Honoring Our Fallen Heroes On Memorial Day
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Memorial Day, which will be celebrated on Monday, May 29 this year, is one of the most important holidays in the American calendar. Observed annually on the last Monday of the month, it honors the men and women who have died while serving in the United States Armed Forces. Though the tradition is believed to have been started by local communities in the late 1800’s, the first official Memorial Day celebration is credited to Waterloo, New York. On May 5, 1866, the town’s residents organized a community-wide event to pay respects to perished soldiers by decorating their graves with flowers and flags.
Two years later, on May 5, 1868, General John A. Logan decided to combine the various celebrations by declaring a national day of remembrance later that month, on May 30. Logan, the then Commander-in-Chief of the Grand Army of the Republic, called it Decoration Day and hoped it would help unite the residents of the Northern and Southern States who were still recovering from the aftermath of the American Civil War (1861-1865). The occasion was celebrated by placing small American flags and flowers on the graves of the 20,000 Union and Confederate soldiers buried at the Arlington National Cemetery in Virginia.
By 1890, Decoration Day had become an official holiday in all the Northern States. The Southern States, however, continued to honor their dead on different days. They only began celebrating Decoration Day after World War I, when the holiday was extended to honor all soldiers who had sacrificed their lives for the country's freedom. Many, however, continue to honor perished Confederate soldiers with a second holiday dubbed Confederate Heroes Day. The date of the celebration ranges from January 19 (Texas) to the final Monday in April (Alabama and Mississippi) to June 3 (Louisiana).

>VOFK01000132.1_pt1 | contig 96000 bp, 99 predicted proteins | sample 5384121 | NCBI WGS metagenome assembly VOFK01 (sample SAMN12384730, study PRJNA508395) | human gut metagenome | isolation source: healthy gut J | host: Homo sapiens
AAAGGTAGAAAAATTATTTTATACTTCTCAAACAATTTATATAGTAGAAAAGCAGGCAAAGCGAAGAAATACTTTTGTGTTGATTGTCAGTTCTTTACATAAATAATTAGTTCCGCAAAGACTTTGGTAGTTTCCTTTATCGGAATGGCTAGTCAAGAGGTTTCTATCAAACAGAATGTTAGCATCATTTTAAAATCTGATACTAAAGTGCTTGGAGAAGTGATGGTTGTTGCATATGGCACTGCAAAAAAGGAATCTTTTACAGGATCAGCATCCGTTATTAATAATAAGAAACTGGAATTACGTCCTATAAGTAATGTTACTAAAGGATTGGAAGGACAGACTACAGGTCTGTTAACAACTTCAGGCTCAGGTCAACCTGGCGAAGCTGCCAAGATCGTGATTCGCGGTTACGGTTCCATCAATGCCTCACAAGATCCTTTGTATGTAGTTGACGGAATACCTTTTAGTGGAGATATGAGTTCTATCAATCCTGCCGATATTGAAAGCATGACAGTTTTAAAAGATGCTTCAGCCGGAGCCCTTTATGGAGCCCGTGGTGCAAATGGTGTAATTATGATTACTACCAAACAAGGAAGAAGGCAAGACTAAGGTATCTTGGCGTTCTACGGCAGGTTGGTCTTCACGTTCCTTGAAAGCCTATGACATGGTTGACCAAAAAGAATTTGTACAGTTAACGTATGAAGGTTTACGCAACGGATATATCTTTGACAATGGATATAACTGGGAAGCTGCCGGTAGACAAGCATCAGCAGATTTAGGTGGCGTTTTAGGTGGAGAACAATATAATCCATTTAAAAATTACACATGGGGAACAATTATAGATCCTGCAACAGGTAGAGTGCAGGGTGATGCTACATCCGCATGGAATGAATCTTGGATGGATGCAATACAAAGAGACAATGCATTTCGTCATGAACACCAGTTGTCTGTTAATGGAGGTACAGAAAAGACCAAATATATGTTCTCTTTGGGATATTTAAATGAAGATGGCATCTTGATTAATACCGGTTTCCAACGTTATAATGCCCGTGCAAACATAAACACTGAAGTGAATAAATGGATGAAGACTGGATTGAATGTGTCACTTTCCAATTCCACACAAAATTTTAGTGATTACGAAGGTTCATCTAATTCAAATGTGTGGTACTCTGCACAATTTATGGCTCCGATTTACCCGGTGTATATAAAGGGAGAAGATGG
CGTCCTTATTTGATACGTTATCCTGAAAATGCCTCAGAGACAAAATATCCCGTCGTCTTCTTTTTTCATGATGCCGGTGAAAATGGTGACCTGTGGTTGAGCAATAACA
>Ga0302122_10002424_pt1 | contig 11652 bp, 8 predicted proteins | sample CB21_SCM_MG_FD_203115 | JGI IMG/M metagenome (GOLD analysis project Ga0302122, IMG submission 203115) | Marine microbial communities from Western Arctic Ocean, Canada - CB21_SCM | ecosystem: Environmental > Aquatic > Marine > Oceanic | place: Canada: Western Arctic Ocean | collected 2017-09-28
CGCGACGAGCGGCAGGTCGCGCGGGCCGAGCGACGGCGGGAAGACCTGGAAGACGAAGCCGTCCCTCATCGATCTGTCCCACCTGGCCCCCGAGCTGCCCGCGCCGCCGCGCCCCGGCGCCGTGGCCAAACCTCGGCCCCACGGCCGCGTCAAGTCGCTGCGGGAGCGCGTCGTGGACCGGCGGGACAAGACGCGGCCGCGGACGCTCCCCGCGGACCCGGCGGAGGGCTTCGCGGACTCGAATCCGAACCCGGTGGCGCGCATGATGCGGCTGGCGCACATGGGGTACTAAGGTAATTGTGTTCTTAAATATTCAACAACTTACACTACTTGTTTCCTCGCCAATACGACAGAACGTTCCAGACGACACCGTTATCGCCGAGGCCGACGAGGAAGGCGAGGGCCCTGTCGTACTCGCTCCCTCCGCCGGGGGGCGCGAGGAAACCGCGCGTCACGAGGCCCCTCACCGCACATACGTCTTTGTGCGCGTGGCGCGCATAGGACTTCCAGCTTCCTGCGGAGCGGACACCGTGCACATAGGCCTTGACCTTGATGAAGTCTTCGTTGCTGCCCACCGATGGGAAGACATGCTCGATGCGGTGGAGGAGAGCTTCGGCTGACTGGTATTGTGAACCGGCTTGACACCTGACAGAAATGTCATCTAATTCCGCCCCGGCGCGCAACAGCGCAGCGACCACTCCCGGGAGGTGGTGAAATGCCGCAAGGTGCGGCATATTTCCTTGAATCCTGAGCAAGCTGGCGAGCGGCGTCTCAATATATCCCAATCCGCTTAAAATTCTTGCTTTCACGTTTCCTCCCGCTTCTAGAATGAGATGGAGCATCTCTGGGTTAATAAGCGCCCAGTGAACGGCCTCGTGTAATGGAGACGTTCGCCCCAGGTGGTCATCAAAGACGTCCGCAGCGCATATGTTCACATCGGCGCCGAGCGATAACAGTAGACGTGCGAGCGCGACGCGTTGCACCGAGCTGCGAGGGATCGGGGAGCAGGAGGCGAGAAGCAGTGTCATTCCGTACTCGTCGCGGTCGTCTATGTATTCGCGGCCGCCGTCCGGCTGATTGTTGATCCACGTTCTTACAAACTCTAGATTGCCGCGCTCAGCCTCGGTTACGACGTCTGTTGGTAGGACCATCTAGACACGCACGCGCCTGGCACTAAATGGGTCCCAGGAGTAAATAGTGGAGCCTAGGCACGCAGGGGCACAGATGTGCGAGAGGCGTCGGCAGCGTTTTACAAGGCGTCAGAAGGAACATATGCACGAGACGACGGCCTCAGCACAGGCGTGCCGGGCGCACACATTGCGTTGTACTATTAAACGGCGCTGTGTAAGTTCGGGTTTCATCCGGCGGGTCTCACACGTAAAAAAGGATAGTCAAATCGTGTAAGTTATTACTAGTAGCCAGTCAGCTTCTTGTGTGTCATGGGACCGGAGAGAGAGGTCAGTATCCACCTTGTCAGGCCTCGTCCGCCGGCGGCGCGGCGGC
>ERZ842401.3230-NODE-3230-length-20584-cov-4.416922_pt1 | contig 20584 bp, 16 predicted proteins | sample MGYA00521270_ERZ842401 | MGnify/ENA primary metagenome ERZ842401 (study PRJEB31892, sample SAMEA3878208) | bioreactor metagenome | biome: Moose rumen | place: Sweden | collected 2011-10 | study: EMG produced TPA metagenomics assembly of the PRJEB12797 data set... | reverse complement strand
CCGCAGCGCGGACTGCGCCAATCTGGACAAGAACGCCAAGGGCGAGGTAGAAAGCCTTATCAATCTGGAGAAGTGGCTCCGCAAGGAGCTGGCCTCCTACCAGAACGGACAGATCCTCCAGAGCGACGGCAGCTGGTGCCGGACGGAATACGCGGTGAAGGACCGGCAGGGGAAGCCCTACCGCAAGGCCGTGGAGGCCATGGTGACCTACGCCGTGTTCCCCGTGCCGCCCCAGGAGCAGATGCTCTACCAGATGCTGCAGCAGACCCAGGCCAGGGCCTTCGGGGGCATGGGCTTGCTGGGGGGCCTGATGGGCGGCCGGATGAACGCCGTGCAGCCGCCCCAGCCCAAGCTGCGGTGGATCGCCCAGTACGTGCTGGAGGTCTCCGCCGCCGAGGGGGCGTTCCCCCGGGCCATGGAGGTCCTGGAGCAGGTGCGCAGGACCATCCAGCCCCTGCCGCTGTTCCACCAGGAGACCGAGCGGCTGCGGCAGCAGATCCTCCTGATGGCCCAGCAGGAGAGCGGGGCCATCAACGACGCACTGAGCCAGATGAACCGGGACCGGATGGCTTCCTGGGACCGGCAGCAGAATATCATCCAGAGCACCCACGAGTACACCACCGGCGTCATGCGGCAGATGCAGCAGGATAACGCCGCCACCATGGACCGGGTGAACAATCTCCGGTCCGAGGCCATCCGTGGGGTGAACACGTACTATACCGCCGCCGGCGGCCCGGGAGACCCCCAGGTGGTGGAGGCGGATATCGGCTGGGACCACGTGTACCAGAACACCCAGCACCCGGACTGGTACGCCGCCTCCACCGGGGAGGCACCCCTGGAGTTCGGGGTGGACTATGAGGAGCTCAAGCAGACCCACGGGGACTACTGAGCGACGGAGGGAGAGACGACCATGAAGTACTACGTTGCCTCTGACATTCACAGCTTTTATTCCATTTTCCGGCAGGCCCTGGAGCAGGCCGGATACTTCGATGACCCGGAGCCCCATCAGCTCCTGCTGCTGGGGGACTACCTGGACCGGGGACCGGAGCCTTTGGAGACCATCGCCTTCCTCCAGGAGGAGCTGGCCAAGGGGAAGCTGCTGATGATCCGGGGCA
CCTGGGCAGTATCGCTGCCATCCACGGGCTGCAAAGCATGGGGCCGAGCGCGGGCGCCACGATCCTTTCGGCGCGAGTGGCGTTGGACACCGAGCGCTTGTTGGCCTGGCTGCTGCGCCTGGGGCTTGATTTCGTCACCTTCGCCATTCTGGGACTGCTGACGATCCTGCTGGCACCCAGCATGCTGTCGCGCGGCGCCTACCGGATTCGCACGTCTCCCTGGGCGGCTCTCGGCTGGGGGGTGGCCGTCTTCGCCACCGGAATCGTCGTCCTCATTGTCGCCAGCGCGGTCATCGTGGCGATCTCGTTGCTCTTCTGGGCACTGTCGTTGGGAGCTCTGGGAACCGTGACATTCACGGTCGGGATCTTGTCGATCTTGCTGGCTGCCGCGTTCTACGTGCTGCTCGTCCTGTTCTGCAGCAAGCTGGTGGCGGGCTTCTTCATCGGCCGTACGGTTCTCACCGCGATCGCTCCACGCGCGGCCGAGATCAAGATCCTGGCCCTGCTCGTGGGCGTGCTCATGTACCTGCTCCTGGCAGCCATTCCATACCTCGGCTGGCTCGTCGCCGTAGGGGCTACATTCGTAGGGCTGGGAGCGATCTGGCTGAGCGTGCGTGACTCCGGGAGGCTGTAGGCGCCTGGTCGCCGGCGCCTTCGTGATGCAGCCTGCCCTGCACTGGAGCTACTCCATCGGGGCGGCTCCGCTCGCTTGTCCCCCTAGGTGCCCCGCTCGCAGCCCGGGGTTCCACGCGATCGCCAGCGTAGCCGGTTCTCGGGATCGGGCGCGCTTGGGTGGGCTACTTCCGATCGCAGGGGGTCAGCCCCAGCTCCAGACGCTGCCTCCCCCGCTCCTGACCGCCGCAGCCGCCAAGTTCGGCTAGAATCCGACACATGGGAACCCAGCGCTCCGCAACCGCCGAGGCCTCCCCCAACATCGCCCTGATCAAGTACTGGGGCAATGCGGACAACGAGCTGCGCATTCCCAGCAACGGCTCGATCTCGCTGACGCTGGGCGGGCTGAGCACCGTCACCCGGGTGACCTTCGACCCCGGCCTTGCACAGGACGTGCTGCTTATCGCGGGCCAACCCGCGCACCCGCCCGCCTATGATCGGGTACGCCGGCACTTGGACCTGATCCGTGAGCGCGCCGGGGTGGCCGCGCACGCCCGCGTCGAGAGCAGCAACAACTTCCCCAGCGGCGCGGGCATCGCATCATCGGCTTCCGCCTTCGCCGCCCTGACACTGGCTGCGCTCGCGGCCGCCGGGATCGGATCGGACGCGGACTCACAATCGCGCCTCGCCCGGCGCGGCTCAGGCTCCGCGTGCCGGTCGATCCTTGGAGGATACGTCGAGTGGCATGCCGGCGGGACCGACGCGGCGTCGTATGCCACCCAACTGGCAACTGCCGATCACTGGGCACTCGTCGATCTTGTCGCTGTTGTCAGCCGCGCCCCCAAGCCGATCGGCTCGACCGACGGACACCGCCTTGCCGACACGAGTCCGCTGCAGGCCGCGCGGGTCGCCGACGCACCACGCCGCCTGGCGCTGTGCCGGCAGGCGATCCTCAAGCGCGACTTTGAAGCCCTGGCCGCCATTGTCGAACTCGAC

The tradition of wearing artificial red poppies began in 1918 when American professor Moina Michael sold a few to her friends and co-workers to raise money for service persons. Madam Guerin, a French woman visiting the US, loved the idea so much that she adopted it in her home country to raise money for war orphaned children and widowed women. In 1921, Guerin joined forces with the Franco-American Children's League and the poppy fundraising project went national in France and America. Unfortunately, the alliance lasted only a year. Not one to give up, Guerin convinced the US-based Veterans of Foreign Affairs (VFW) to take up the cause. Today, VFW "Buddy Poppies," as they are now called, are assembled by disabled, needy, and aging veterans, helping them earn a living.
In 1968, the US Congress declared Decoration or Memorial Day as it was now called, a federal holiday and moved the date to the last Monday of May so that Americans could enjoy a three-day weekend. The change, which went into effect in 1971, has resulted in the holiday losing some of its significance. Kids think of it as the beginning of summer or the day when swimming pools open, while adults view it as an opportunity to host barbecue parties and shop for bargains.
Concerned that people were starting to reason behind the holiday, in December 2000, former US President Bill Clinton signed “The National Moment of Remembrance Act.” The law urges Americans to observe a minute of silence at 3:00 pm (local time) to honor the heroes who have sacrificed their lives for the safety and freedom of our country. So, on May 29, set aside those burgers and root beer floats for a few minutes and reflect on all the brave men and women who are no longer around to enjoy the three-day weekend with their families.
Happy Memorial Day!
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